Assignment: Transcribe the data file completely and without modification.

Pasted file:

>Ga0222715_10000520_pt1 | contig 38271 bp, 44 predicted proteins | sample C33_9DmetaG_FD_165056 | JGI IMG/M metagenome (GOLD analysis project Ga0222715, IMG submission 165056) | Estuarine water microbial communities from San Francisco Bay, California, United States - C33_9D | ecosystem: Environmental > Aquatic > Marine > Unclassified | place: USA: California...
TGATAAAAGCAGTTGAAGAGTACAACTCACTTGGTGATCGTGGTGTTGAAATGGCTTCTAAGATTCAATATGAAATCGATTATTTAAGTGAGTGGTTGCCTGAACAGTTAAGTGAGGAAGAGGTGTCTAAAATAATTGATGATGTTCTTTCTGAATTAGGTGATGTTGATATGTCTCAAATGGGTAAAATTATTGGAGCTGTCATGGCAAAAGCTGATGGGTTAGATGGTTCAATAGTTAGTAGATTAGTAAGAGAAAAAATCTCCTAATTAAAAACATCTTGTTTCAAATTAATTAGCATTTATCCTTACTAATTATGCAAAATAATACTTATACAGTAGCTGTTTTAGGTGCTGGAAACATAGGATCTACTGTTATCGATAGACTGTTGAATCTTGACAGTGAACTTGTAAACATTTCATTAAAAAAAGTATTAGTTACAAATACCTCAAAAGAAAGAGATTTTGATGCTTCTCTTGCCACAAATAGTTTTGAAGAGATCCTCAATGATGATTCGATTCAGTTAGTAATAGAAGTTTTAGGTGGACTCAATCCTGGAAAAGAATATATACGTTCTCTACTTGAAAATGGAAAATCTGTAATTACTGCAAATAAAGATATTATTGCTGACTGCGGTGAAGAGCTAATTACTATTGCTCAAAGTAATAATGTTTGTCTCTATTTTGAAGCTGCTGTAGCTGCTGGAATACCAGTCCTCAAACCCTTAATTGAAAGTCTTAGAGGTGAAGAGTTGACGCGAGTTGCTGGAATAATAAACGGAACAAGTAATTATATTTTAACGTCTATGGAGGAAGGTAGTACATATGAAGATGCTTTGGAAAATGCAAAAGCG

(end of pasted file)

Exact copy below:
>Ga0222715_10000520_pt1 | contig 38271 bp, 44 predicted proteins | sample C33_9DmetaG_FD_165056 | JGI IMG/M metagenome (GOLD analysis project Ga0222715, IMG submission 165056) | Estuarine water microbial communities from San Francisco Bay, California, United States - C33_9D | ecosystem: Environmental > Aquatic > Marine > Unclassified | place: USA: California...
TGATAAAAGCAGTTGAAGAGTACAACTCACTTGGTGATCGTGGTGTTGAAATGGCTTCTAAGATTCAATATGAAATCGATTATTTAAGTGAGTGGTTGCCTGAACAGTTAAGTGAGGAAGAGGTGTCTAAAATAATTGATGATGTTCTTTCTGAATTAGGTGATGTTGATATGTCTCAAATGGGTAAAATTATTGGAGCTGTCATGGCAAAAGCTGATGGGTTAGATGGTTCAATAGTTAGTAGATTAGTAAGAGAAAAAATCTCCTAATTAAAAACATCTTGTTTCAAATTAATTAGCATTTATCCTTACTAATTATGCAAAATAATACTTATACAGTAGCTGTTTTAGGTGCTGGAAACATAGGATCTACTGTTATCGATAGACTGTTGAATCTTGACAGTGAACTTGTAAACATTTCATTAAAAAAAGTATTAGTTACAAATACCTCAAAAGAAAGAGATTTTGATGCTTCTCTTGCCACAAATAGTTTTGAAGAGATCCTCAATGATGATTCGATTCAGTTAGTAATAGAAGTTTTAGGTGGACTCAATCCTGGAAAAGAATATATACGTTCTCTACTTGAAAATGGAAAATCTGTAATTACTGCAAATAAAGATATTATTGCTGACTGCGGTGAAGAGCTAATTACTATTGCTCAAAGTAATAATGTTTGTCTCTATTTTGAAGCTGCTGTAGCTGCTGGAATACCAGTCCTCAAACCCTTAATTGAAAGTCTTAGAGGTGAAGAGTTGACGCGAGTTGCTGGAATAATAAACGGAACAAGTAATTATATTTTAACGTCTATGGAGGAAGGTAGTACATATGAAGATGCTTTGGAAAATGCAAAAGCG